When a movie informs you that it’s a Shapiro-Glickenhaus production, you’re in for a ride. And Black Roses did not disappoint.
I’ve always been intrigued by the psychological/political dimensions of the 80s. Poltergeist kind of touches on this in the most subtle way, how family dynamics were altered during this decade. Black Roses picked up on this concept and ran with it.
The film shines a spotlight on the contradictions within Reagan-era politics: parents being appalled yet titillated by youth culture (and a complete lack of awareness that these tensions exist). The story of Black Roses centers on some “heavy metal” band coming to small town USA and corrupting its youth. The youth become demon-possessed and start killing their parents. Only a mustached English teacher stands in their way.
Of course, the band is entirely blamed for the “corruption”. Despite the shitty parenting throughout, the adults never once ask themselves: “are we to blame?”. But I guess parenting styles in the 1980s didn’t include things like paying attention to your children. Additionally, because parents were unable to take responsibility for themselves, we now have “culture wars”…which stem back to this decade…on which adults can use as a scapegoat for why they have shitty children.
Now I’m probably giving the filmmakers WAY to much credit for this analysis. They probably just wanted to show rock n’ roll and boobs with a few demons thrown in for good measure. But all good art is a reflection on the time it was produced. And Black Roses certainly pulls back the curtain on Reagan’s America.
There are few scenes in the history of film that hit me harder than the Super 8 sequence in Paris, Texas.
Rarely do films like this get made. Especially now. Not without a dose of heavy handed social commentary and violence.
That’s not the case with Paris, Texas. It’s subject is simple: one man’s inability to face his problems. All of this juxtaposed against the vast American landscape that’s both empty and crowded…dead and alive. Wim Wenders’ vision of America is embodied by the character Travis, played by the enigmatic Harry Dean Stanton.
The first time I watched this, it was almost like a religious experience. I was 10 or 11 years old and stayed up late while watching cable to see some tities. Fortunately, nothing was on Cinemax so I switched over to HBO. Paris, Texas was playing.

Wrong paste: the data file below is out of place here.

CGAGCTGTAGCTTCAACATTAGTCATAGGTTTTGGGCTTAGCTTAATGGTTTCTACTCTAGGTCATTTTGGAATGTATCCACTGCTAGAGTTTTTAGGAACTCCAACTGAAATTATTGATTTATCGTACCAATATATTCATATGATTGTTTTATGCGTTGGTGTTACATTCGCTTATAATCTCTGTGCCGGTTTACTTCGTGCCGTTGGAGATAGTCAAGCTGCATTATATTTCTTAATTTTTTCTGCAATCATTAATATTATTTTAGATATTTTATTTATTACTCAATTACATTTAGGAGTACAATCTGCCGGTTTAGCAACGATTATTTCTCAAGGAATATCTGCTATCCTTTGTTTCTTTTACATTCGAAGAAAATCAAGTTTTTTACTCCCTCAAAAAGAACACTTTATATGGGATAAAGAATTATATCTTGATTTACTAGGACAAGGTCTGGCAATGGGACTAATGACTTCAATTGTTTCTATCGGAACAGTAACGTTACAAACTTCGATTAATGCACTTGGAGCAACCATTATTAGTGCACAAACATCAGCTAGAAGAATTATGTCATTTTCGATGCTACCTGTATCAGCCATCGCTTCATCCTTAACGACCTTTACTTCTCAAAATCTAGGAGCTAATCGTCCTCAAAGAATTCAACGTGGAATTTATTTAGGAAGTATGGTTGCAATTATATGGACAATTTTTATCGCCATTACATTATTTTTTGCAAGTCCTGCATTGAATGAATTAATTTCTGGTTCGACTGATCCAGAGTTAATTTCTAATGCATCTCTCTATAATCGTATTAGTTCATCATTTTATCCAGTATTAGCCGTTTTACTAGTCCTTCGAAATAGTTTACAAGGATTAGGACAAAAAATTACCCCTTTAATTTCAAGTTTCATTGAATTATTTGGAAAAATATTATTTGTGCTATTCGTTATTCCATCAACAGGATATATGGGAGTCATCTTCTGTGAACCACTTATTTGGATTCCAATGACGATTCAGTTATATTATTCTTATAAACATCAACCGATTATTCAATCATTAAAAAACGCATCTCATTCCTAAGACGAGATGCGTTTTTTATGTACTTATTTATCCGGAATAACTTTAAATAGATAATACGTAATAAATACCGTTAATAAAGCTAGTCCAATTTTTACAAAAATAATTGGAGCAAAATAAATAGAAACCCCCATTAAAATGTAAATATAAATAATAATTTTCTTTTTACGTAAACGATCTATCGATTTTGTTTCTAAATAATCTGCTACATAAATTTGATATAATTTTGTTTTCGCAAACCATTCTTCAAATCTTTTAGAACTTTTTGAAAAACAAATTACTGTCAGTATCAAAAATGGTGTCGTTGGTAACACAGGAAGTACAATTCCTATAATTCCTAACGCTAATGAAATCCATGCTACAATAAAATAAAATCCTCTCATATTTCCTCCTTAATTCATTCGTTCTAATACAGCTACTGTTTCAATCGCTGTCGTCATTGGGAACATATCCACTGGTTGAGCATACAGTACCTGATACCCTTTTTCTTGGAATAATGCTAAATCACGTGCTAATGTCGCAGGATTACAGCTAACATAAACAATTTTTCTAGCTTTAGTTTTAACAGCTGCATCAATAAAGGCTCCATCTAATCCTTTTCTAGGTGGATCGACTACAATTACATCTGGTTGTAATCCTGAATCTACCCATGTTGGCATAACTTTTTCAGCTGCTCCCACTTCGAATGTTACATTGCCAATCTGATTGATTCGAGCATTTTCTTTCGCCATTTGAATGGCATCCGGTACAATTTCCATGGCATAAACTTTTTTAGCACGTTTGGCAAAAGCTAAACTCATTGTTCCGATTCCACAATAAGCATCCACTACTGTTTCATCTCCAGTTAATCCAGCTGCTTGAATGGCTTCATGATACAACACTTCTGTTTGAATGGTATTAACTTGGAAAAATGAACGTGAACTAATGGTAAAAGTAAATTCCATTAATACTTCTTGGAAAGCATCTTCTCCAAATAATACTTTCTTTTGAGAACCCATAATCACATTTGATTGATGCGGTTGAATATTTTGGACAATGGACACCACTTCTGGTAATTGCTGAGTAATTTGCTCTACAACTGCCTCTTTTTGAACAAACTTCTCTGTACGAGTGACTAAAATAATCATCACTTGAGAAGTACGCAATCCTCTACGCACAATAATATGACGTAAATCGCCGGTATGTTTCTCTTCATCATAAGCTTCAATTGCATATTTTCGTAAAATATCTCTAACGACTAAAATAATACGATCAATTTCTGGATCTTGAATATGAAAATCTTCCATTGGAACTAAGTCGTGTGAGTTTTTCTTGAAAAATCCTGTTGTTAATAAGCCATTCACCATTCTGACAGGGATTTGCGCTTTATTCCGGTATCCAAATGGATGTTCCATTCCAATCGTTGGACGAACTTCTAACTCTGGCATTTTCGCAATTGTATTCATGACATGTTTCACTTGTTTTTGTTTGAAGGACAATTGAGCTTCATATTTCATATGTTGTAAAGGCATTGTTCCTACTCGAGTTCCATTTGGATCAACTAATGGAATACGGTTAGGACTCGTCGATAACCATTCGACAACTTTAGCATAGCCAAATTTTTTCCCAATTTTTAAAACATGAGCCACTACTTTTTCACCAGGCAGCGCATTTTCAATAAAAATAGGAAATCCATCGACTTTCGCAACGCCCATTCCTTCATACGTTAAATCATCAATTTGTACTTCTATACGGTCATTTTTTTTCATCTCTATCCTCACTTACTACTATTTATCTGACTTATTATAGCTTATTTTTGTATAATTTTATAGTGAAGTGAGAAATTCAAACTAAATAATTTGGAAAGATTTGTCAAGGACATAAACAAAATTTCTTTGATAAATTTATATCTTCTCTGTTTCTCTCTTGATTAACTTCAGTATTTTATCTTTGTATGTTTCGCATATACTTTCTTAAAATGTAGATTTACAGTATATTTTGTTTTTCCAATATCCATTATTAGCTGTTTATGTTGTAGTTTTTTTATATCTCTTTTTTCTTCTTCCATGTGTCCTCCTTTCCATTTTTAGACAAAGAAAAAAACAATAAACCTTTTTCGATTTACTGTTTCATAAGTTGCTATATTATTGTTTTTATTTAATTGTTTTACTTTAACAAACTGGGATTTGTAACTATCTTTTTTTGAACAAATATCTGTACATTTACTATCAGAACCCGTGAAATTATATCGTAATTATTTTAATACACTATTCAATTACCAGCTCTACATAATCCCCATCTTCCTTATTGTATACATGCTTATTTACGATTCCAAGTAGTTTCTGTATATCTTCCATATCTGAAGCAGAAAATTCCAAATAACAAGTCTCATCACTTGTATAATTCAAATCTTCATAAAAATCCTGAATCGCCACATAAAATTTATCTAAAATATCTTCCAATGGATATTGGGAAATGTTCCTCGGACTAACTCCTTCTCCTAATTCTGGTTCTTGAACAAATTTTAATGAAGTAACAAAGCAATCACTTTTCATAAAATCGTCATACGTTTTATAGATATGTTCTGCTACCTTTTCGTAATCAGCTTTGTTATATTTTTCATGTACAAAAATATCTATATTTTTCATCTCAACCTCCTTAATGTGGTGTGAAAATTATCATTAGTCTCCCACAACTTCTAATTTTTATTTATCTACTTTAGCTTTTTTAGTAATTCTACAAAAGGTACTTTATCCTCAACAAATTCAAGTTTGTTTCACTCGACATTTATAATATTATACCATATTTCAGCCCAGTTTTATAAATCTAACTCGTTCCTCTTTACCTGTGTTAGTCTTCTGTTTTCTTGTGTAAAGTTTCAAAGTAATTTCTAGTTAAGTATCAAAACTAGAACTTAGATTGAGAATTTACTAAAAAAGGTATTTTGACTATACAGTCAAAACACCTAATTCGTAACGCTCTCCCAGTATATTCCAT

I don’t know why I kept watching it (probably because you see some Aurore Clement side boob), but next thing I know, I was fully engrossed in the story. It was the first movie where, when it ended, I didn’t know what hit me.
It was probably at that moment when it occurred to me: THIS is why people love movies.
Some people hate Paris, Texas. Some say it’s too slow. Some don’t like Travis because he abandoned his family.
I personally like movies that take their time. And if you don’t like Travis’ decisions, it’s not like the movie presents him as mensch.
In fact, Travis…along with his wife Jane…are presented as two VERY troubled people. From the perspective of Travis, he had to leave at the end because he was utterly broken. I would go as far as to say that Travis’ entire existence consists of (unintentionally) ruining people’s lives.
This film is not only about Travis trying to reunite his wife and child (Hunter), but it’s also about ruining the lives of his brother Walt and his wife Anne who took custody of Hunter during his disappearance.
Another heartbreaking scene is when Anne fails to convince Travis and Hunter to return home, and she goes to lie down in Hunter’s bed. Even though Hunter wasn’t her actual son, she was still attached to him. And that’s the last scene Anne is in, never to be mentioned again.
But Wenders’ direction mixes realism with a childlike perspective (which resembles Travis’ emotional state) quite well. So, I think, that permits me to have a pessimistic interpretation of the ending: there was no way that Jane would maintain custody of Hunter, and Hunter would return to Walt and Anne with a better sense of his “real” family, which would likely cause further damage to everyone involved. Meanwhile, Travis, once again, ran away from it all.